How to Be Mission-Oriented Elders: A Review

When I read my friend James Matichuk’s review of Eldership and the Mission of God: Equipping Teams for Faithful Church Leadership, I wanted to get my hands on it as well. While, unlike James, I am not a pastor, I am on my church’s leadership team, and wanted to read something that would help me reflect on what it means to function faithfully in that position. I also was looking for something that I could recommend to the rest of the team, and after reading it I found that this book fits the bill.

Eldership and the Mission of God is written by Bob Hyatt and J.R. Briggs, two pastors of missional churches who had met through their involvement in the Ecclesia Network. I had read Briggs’s previous book, Fail, and liked it. While I had not read anything Hyatt had written, I knew that he was the founding pastor of the Evergreen Community in Portland.

The book deliberately looks at church leadership through a missional lens. Briggs and Hyatt write in the introduction:

This book is not an exhaustive academic or theological treatise on biblical eldership. It is for church leaders and practitioners who want their faith communities to possess an ethos that is undeniably anchored in God’s mission. Good books have been written on eldership that approach the topic from a theological perspective. This book, however, seeks to do something few—if any—have done before: explore eldership through a missiological lens and discuss its practical implications within local congregations.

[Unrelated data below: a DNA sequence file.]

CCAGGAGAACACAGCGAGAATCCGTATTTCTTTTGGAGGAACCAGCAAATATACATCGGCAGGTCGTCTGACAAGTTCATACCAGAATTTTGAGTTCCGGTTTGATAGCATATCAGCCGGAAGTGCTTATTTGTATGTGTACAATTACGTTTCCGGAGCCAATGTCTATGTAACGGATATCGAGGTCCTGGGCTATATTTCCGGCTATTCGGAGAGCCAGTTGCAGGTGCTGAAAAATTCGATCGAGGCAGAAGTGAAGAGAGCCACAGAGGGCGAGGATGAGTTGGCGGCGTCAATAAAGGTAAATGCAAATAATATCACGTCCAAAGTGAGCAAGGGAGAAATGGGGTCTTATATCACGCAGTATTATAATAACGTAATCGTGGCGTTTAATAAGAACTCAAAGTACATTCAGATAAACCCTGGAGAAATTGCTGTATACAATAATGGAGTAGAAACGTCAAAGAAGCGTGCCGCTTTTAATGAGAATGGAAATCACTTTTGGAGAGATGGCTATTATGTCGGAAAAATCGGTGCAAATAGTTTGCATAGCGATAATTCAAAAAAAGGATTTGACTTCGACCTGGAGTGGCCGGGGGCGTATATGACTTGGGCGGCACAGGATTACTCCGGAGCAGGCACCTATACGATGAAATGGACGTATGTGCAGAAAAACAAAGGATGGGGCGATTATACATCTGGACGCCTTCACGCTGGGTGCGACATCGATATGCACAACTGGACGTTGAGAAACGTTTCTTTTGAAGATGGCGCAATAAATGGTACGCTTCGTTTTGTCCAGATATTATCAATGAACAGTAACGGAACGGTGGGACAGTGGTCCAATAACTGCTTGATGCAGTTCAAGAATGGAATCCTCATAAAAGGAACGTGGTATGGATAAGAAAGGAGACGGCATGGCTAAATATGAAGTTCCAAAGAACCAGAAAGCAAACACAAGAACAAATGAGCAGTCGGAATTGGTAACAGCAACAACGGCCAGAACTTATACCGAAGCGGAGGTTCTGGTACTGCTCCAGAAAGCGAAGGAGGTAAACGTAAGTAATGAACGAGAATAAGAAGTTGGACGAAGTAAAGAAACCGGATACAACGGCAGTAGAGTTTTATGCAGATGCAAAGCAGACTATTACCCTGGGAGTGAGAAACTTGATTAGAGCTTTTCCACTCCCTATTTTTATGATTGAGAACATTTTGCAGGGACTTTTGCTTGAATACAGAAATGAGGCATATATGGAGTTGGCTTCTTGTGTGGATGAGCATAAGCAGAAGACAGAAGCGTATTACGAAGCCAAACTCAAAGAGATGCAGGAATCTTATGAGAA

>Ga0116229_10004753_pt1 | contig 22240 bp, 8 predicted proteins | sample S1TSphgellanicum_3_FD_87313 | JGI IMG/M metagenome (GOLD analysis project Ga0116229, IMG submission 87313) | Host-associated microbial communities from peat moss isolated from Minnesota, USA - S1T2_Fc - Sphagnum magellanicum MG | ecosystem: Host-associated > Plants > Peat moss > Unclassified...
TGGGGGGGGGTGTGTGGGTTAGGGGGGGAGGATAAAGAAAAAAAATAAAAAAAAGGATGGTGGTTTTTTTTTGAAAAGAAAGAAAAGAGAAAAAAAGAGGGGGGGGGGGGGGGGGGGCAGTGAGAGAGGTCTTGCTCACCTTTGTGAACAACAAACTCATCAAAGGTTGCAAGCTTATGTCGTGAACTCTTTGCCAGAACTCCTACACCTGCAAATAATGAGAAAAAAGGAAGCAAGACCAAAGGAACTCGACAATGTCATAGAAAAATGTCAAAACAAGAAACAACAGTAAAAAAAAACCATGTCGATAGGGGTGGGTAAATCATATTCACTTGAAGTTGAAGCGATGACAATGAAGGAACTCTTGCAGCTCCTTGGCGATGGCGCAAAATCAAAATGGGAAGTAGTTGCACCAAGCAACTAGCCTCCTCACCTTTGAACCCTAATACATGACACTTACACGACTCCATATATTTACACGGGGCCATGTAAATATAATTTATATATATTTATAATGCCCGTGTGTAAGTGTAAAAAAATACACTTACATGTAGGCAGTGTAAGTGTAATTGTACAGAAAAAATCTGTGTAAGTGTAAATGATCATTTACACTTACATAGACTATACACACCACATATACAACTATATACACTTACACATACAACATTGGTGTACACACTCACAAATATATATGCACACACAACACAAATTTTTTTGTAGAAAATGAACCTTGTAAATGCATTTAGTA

They see elders as tasked with constructing “floating docks” (see the picture on the cover) that can remain anchored in God’s mission while adapting to the current cultural water levels. The book includes chapters on the nuts and bolts of eldership, such as how to select elders, what the qualifications of an elder are, and what the roles of elders are in leading the church and making decisions, but this emphasis on mission runs throughout the book.

Briggs and Hyatt do not disqualify women as elders (they even include a chapter at the end called “What about Women Elders?” in which they make a brief case for this and include references for further exploration), so churches that do not permit women to be elders might not be able to endorse this book fully. Nevertheless, I would recommend this book to any pastor or church leader who is interested in exploring what eldership in their church would look like if it were primarily shaped by mission.

Note: Thanks to InterVarsity Press for a review copy of this book. I was not asked to give a positive review.

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